Managers can adapt some of these same processes and tactics for their own organizations to help spread the good word about needed maintenance improvements, even though it's just not as much fun when you don't have those mysterious envelopes to mail the really good stuff. I have mellowed over time and become more confident about the value of a leading-class maintenance process. Now I just e-mail the good articles and ideas to the boss and say "Let's discuss. This stuff has a real probability of working."
The key to the change process — especially when it comes to the role of change agent — is to completely understand the new concept and process before you begin to spread the word. You must be able to explain your ideas in detail and with confidence, or you probably will get kicked out of your boss's office once again.
Begin with your research. Today, it is extremely easy to conduct thorough online searches about the topic of interest. Download everything you can get your hands on, read the materials, digest them, and put together a plan describing the way you would implement the process in your maintenance world.
Next, reach out to your peers and contacts you have met over the years attending conferences and belonging to professional organizations. If you have done a good job of networking, you should have several contacts that can assist you in building the case for your program. But even more importantly, they can keep you from making some of the same mistakes they made while trying to implement the same process in their organization.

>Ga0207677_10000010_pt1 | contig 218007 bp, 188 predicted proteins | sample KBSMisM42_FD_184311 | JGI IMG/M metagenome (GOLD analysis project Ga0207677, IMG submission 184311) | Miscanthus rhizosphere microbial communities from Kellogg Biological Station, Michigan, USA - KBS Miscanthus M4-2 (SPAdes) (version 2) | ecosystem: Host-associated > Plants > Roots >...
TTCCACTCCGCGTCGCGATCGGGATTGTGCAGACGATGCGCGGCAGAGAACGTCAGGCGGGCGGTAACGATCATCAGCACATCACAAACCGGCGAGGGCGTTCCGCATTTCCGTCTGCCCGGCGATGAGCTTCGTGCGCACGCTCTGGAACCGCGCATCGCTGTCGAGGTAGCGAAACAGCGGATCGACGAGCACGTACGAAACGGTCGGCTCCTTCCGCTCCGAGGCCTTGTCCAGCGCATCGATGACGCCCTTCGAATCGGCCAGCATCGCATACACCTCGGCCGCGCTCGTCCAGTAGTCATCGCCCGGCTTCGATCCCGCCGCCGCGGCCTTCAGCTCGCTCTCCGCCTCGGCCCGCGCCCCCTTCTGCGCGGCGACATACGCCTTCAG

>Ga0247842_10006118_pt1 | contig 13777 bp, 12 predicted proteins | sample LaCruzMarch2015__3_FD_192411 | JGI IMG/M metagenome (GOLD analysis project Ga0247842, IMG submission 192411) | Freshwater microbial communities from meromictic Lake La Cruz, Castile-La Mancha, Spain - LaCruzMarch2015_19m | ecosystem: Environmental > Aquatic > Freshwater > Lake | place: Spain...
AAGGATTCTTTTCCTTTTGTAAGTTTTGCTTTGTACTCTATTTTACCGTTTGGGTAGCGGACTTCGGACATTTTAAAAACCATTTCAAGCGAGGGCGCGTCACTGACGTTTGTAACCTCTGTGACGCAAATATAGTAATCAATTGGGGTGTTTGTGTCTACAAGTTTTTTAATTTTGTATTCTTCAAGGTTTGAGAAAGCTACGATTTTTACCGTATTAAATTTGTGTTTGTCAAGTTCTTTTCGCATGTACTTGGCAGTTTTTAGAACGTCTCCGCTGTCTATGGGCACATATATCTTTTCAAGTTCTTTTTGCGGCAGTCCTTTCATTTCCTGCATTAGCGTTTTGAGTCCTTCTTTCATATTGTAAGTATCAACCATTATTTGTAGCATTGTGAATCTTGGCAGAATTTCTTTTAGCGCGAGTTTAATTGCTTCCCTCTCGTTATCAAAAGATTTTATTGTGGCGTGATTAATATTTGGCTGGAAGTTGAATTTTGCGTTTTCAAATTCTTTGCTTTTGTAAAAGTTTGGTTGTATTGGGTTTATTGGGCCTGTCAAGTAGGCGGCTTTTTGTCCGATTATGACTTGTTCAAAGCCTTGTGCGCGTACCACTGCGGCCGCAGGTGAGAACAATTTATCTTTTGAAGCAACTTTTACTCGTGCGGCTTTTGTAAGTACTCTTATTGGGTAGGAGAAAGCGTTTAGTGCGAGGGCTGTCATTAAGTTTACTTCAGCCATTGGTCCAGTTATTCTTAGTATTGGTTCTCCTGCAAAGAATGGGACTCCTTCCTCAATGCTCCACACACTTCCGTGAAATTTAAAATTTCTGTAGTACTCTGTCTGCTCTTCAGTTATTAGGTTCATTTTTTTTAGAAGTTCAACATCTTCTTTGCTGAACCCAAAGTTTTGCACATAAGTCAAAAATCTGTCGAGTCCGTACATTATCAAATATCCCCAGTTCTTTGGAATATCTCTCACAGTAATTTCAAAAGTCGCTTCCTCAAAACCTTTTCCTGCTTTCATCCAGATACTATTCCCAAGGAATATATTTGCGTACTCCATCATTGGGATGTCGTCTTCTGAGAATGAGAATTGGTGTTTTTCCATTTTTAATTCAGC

The last thing to do is to reach out to the subject-matter experts and the writers of articles and pick their brains as much as they will allow. Most consultants who write articles also speak at conferences and conduct webinars. They are happy to assist young professionals who are truly trying to help themselves, their organizations and the profession. I assist people all the time by phone and e-mail. The people and organizations that give us heartburn are the ones who have no clue where they are now, no idea of where they want to go, and frankly, really don't care.
The goal here is to find a way to plant the seeds of change, water them regularly, add a little fertilizer — not the bull type — and nurture the process. Start small with some beta programs, build on your successes, document your performance, and be willing to change direction as needed. You will be surprised what is possible. Just be careful you don't get caught delivering mail at midnight ... unless, of course, you want to get caught.
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Michael Cowley, CPMM, — is president of CE Maintenance Solutions. Cowley provides maintenance training, coaching and consulting services to facility and manufacturing organizations nationwide. He is a frequent speaker at national facilities management conferences.
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